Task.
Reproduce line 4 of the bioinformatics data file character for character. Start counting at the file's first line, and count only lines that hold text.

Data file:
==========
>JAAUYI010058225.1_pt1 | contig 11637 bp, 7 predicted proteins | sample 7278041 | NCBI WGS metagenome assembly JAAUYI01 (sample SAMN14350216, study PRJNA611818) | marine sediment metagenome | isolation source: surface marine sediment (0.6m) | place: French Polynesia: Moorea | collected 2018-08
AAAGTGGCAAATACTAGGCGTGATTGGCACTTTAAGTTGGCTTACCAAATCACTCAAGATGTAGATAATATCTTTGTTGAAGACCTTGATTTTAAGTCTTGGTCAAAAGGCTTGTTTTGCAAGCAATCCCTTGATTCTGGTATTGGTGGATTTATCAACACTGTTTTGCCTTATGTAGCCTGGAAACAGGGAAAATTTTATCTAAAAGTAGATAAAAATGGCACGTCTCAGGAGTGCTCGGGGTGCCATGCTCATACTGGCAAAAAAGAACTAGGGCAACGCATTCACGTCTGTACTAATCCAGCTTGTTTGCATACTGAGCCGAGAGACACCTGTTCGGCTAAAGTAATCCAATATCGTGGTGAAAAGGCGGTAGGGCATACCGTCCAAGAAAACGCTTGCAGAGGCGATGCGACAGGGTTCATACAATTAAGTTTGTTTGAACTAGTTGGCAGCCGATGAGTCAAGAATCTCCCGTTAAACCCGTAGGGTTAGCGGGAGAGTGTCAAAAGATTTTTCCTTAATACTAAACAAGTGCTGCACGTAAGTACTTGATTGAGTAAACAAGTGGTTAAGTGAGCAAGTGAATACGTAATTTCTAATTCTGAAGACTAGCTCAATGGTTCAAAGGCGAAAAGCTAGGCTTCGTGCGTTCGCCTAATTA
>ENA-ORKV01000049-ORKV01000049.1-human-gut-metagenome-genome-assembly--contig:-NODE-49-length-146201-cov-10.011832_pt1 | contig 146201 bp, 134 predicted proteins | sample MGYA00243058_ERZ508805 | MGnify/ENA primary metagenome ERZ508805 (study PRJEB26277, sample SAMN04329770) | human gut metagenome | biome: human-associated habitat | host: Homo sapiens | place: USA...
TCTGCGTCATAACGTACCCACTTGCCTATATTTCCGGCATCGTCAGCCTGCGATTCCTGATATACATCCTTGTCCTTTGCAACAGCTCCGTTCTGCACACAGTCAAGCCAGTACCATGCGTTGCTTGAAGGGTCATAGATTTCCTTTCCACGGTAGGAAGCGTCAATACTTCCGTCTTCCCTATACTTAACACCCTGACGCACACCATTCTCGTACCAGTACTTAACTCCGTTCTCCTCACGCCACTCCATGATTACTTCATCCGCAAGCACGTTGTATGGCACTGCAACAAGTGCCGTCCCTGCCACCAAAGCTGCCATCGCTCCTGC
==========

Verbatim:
TCTGCGTCATAACGTACCCACTTGCCTATATTTCCGGCATCGTCAGCCTGCGATTCCTGATATACATCCTTGTCCTTTGCAACAGCTCCGTTCTGCACACAGTCAAGCCAGTACCATGCGTTGCTTGAAGGGTCATAGATTTCCTTTCCACGGTAGGAAGCGTCAATACTTCCGTCTTCCCTATACTTAACACCCTGACGCACACCATTCTCGTACCAGTACTTAACTCCGTTCTCCTCACGCCACTCCATGATTACTTCATCCGCAAGCACGTTGTATGGCACTGCAACAAGTGCCGTCCCTGCCACCAAAGCTGCCATCGCTCCTGC